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Dick Bogle
Published: 19 November 2008

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This recording by frequent Portland visitor, tenor saxophonist Javon Jackson marks his joyful return to releasing straight ahead jazz music.
His jazz roots which run deep into his time with Art Blakey and The Jazz Messengers have emerged from wherever and as a result we have nine superior compositions executed to perfection by Jackson and his three bandmates.
Eric Reed is his usual excellent self whether soloing or accompanying Jackson. The veteran Billy Drummond and bassist Cameron Holt mean everything when it comes to providing the drive.
Jackson goes old school with the beautiful ballad "My One and Only Love." His warmth and sincerity ring through and true each luscious note to make this one my fave. What follows is a swinging Jackson original, "Mr. Taylor" with Jackson blowing with power and control on the well constructed piece. Reed's solo is a standout.
"Will You Still Be Mine" opens with a tinkling percussion sound and proves to be particularly interesting as Jackson and Reed on their solos play straight ahead while Holt and Drummond are in and out of a Latin groove.

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This lady is a blessing and I do not know why we have not heard her before now.
She is young, Black and blessed with a great voice. There is a spiritual message in most of the 11 tracks which tells us a lot about her own heart. Given her talent and age we can all send a shout up that she did not opt for the current hip hop music but instead maintains her traditional jazz roots.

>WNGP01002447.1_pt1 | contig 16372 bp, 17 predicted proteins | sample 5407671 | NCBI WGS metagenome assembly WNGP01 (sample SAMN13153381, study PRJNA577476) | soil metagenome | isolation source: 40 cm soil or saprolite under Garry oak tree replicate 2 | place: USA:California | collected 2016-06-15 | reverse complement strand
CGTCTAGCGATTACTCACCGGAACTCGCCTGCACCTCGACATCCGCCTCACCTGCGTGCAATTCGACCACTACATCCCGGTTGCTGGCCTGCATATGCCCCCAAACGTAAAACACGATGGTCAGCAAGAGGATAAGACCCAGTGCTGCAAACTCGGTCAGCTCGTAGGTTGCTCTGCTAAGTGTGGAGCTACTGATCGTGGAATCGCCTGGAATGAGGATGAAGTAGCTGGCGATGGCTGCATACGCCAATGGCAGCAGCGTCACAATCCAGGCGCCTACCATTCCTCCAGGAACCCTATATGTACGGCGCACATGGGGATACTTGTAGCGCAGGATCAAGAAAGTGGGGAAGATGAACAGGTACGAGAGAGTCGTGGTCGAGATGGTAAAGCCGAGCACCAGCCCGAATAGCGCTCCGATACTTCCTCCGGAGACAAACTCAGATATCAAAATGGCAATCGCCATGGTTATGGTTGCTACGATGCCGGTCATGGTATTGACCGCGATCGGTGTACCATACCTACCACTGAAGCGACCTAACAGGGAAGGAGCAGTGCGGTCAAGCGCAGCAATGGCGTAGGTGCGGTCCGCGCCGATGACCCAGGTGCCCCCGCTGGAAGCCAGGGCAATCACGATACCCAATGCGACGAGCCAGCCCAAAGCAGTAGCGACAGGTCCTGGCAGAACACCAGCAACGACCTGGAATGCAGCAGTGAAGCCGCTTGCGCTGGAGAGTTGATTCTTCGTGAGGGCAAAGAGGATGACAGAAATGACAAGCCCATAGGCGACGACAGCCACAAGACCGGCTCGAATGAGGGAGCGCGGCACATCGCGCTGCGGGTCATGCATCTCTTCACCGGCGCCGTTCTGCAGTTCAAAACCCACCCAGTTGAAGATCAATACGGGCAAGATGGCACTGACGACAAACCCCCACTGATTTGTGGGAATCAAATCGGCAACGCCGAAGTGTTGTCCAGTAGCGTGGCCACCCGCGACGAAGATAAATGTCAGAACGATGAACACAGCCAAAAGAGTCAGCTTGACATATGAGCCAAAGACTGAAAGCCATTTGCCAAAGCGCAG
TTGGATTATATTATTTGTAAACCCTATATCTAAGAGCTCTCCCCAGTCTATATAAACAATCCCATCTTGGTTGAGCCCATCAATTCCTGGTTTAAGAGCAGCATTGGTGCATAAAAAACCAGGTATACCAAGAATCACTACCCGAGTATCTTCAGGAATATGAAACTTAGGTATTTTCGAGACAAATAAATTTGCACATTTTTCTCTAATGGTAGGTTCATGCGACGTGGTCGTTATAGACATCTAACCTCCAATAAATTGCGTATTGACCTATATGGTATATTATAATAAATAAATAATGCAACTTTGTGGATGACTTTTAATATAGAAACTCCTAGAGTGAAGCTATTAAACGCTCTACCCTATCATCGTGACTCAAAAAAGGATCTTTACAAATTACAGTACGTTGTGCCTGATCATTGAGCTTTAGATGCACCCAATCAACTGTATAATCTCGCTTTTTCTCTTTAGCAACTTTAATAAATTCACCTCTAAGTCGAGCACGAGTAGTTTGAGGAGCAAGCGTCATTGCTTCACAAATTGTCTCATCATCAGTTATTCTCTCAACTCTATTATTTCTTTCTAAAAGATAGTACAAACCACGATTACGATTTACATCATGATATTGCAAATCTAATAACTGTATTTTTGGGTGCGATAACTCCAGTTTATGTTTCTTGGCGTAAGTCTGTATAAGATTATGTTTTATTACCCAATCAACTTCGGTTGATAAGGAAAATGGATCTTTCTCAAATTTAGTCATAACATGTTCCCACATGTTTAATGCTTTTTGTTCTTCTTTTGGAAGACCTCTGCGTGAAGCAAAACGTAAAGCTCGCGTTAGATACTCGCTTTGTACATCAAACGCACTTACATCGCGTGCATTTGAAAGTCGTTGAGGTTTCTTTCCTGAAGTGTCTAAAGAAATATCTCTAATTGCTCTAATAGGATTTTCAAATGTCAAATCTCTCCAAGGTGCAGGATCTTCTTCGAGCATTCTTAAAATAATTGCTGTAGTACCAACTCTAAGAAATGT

She exercises great taste in her selection of sidemen. On "Overtaken," she uses the fine Brazilian guitarist Romero Lubambo along with pianist Dorsey Robinson, bassist Kenny Davis and drummer Carl Allen.
An ode to current times, "Tryin' Times," a Donny Hathaway composition, is strong with its gospel – soul connection. John Di Martino is on piano; Ray Drummond, bass; Steve Johns, drums; and Rodney Jones, guitar. More Barbara, more!

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Silver haired Tito Puente always added happiness to crowds wherever he led any of his bands.
One can easily imagine his impact on the 1977 Monterey Festival crowd, an already festive event. Here he is with his 13 piece band, plus vocalist Frank Figueroa, leading them through 10 tracks of lively Latin jazz.
The band joins in the vocal on "Oye Como Va," and we get to hear some fine flute by Mauricio Smith. Vocalist Figueroa croons "Deleria" punctuated by the powerhouse brass section. Tenor saxophonist Albert Shikaly and trumpeter Paulo De Paula contribute pretty ballad solos.

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This CD by honored veteran bassist Dave Holland features some brand new arrangements of earlier Holland compositions and recordings.
His sextet is perfect with horn players Antonio Hart, Robin Eubanks and Alex Sipiagin. One of jazzdom's greatest pianists, Mulgrew Miller is aboard along with drummer Eric Harland. The combination of saxophone, trombone and trumpet opens the door to creative arrangements using all sorts of horn voicings.
There are two new tunes, "Fast Track," based on the changes from "The Man I Love" and the title track, "Pass It On," a mood elevating swinger.

Contact Dick Bogle at r.bogle@comcast.net.

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